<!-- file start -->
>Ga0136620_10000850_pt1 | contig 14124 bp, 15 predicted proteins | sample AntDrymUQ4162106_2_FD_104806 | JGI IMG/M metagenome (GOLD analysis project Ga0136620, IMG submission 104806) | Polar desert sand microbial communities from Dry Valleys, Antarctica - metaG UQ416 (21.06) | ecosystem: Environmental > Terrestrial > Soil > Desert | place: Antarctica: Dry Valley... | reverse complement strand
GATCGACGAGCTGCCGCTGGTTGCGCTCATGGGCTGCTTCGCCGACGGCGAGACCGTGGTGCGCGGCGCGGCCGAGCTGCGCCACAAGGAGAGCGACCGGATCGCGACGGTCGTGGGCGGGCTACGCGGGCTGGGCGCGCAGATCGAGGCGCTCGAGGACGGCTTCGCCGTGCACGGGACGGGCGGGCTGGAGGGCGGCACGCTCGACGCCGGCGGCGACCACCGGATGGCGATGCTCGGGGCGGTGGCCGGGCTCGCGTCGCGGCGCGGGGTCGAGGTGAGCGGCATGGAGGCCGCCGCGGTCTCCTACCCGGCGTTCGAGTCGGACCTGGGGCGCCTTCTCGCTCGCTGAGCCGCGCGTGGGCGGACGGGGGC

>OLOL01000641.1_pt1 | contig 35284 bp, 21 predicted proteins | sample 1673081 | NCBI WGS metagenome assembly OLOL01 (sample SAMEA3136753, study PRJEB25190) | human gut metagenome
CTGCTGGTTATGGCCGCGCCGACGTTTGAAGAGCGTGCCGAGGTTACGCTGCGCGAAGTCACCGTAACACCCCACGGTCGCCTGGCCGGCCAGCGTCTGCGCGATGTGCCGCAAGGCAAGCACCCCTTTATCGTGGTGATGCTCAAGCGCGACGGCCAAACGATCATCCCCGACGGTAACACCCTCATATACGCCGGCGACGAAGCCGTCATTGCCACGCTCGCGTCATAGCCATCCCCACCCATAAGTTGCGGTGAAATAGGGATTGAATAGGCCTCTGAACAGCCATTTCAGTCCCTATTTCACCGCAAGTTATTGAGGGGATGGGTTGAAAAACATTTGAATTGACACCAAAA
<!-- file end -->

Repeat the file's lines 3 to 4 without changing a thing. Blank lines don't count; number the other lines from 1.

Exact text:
>OLOL01000641.1_pt1 | contig 35284 bp, 21 predicted proteins | sample 1673081 | NCBI WGS metagenome assembly OLOL01 (sample SAMEA3136753, study PRJEB25190) | human gut metagenome
CTGCTGGTTATGGCCGCGCCGACGTTTGAAGAGCGTGCCGAGGTTACGCTGCGCGAAGTCACCGTAACACCCCACGGTCGCCTGGCCGGCCAGCGTCTGCGCGATGTGCCGCAAGGCAAGCACCCCTTTATCGTGGTGATGCTCAAGCGCGACGGCCAAACGATCATCCCCGACGGTAACACCCTCATATACGCCGGCGACGAAGCCGTCATTGCCACGCTCGCGTCATAGCCATCCCCACCCATAAGTTGCGGTGAAATAGGGATTGAATAGGCCTCTGAACAGCCATTTCAGTCCCTATTTCACCGCAAGTTATTGAGGGGATGGGTTGAAAAACATTTGAATTGACACCAAAA